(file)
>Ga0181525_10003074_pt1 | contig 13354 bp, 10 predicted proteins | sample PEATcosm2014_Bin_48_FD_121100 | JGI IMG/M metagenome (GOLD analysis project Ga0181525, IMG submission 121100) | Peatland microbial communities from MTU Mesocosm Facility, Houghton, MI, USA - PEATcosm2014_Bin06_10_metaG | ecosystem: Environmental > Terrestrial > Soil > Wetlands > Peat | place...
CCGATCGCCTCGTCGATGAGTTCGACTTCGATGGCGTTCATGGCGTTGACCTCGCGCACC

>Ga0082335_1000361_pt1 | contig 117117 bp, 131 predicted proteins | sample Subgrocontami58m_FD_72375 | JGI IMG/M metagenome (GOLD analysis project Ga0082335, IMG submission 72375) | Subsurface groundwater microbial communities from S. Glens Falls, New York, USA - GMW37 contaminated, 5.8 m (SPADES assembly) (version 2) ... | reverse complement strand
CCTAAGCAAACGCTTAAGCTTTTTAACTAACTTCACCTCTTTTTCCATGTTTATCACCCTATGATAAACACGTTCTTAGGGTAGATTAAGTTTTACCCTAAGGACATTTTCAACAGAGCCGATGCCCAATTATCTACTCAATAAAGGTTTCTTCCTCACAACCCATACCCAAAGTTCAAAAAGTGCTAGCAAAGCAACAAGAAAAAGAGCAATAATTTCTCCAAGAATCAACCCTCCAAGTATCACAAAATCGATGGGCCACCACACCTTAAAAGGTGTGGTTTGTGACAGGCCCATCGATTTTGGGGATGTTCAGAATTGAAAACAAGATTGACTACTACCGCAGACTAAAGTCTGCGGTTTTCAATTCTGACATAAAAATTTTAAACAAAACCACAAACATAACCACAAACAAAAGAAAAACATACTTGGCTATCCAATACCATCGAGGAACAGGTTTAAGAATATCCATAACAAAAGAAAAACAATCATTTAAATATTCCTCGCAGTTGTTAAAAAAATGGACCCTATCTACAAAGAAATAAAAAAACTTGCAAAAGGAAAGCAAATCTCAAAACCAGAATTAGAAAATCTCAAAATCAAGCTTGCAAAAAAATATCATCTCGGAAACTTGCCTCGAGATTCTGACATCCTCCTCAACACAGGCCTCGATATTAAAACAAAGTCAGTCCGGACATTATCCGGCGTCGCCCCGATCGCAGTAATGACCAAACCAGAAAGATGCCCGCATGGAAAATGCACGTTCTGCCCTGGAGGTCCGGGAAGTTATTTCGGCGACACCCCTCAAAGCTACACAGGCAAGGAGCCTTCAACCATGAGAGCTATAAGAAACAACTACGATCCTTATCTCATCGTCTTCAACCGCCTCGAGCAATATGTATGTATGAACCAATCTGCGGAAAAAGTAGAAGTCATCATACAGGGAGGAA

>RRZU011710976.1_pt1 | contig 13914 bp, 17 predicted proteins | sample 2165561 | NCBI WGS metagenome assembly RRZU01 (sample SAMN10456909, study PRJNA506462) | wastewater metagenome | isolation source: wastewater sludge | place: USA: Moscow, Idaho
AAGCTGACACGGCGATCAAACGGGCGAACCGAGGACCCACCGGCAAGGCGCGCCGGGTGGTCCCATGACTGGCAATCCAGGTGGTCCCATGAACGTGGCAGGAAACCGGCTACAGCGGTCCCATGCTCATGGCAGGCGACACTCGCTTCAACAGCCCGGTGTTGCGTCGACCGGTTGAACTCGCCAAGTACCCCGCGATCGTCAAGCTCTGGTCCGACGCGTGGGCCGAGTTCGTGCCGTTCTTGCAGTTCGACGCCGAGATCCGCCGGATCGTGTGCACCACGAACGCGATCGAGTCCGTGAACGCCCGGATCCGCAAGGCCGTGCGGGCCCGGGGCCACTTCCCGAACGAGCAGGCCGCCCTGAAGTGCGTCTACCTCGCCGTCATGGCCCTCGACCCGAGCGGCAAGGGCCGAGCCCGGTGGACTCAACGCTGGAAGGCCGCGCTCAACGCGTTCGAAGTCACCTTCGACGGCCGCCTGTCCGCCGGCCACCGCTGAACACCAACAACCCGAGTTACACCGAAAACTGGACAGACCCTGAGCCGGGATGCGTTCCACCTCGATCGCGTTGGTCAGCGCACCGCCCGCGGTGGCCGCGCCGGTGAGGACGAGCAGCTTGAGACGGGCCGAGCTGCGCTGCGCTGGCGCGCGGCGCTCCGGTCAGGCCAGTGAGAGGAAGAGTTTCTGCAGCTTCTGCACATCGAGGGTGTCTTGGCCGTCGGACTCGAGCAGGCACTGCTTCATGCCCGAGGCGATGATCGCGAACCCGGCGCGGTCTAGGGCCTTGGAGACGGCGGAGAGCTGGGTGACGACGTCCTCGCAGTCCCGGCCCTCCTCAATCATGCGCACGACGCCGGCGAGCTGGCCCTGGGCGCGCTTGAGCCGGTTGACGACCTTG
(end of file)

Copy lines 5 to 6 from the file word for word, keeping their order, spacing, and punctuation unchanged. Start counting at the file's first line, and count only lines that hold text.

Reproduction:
>RRZU011710976.1_pt1 | contig 13914 bp, 17 predicted proteins | sample 2165561 | NCBI WGS metagenome assembly RRZU01 (sample SAMN10456909, study PRJNA506462) | wastewater metagenome | isolation source: wastewater sludge | place: USA: Moscow, Idaho
AAGCTGACACGGCGATCAAACGGGCGAACCGAGGACCCACCGGCAAGGCGCGCCGGGTGGTCCCATGACTGGCAATCCAGGTGGTCCCATGAACGTGGCAGGAAACCGGCTACAGCGGTCCCATGCTCATGGCAGGCGACACTCGCTTCAACAGCCCGGTGTTGCGTCGACCGGTTGAACTCGCCAAGTACCCCGCGATCGTCAAGCTCTGGTCCGACGCGTGGGCCGAGTTCGTGCCGTTCTTGCAGTTCGACGCCGAGATCCGCCGGATCGTGTGCACCACGAACGCGATCGAGTCCGTGAACGCCCGGATCCGCAAGGCCGTGCGGGCCCGGGGCCACTTCCCGAACGAGCAGGCCGCCCTGAAGTGCGTCTACCTCGCCGTCATGGCCCTCGACCCGAGCGGCAAGGGCCGAGCCCGGTGGACTCAACGCTGGAAGGCCGCGCTCAACGCGTTCGAAGTCACCTTCGACGGCCGCCTGTCCGCCGGCCACCGCTGAACACCAACAACCCGAGTTACACCGAAAACTGGACAGACCCTGAGCCGGGATGCGTTCCACCTCGATCGCGTTGGTCAGCGCACCGCCCGCGGTGGCCGCGCCGGTGAGGACGAGCAGCTTGAGACGGGCCGAGCTGCGCTGCGCTGGCGCGCGGCGCTCCGGTCAGGCCAGTGAGAGGAAGAGTTTCTGCAGCTTCTGCACATCGAGGGTGTCTTGGCCGTCGGACTCGAGCAGGCACTGCTTCATGCCCGAGGCGATGATCGCGAACCCGGCGCGGTCTAGGGCCTTGGAGACGGCGGAGAGCTGGGTGACGACGTCCTCGCAGTCCCGGCCCTCCTCAATCATGCGCACGACGCCGGCGAGCTGGCCCTGGGCGCGCTTGAGCCGGTTGACGACCTTG